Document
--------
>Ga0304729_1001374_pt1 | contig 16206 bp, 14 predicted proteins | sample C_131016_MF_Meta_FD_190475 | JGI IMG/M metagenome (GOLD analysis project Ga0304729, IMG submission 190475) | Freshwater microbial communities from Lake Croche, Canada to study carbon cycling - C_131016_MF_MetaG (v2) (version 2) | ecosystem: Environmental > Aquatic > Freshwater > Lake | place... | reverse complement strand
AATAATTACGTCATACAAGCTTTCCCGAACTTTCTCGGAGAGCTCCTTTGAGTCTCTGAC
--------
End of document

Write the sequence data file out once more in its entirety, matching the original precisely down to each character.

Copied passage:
>Ga0304729_1001374_pt1 | contig 16206 bp, 14 predicted proteins | sample C_131016_MF_Meta_FD_190475 | JGI IMG/M metagenome (GOLD analysis project Ga0304729, IMG submission 190475) | Freshwater microbial communities from Lake Croche, Canada to study carbon cycling - C_131016_MF_MetaG (v2) (version 2) | ecosystem: Environmental > Aquatic > Freshwater > Lake | place... | reverse complement strand
AATAATTACGTCATACAAGCTTTCCCGAACTTTCTCGGAGAGCTCCTTTGAGTCTCTGAC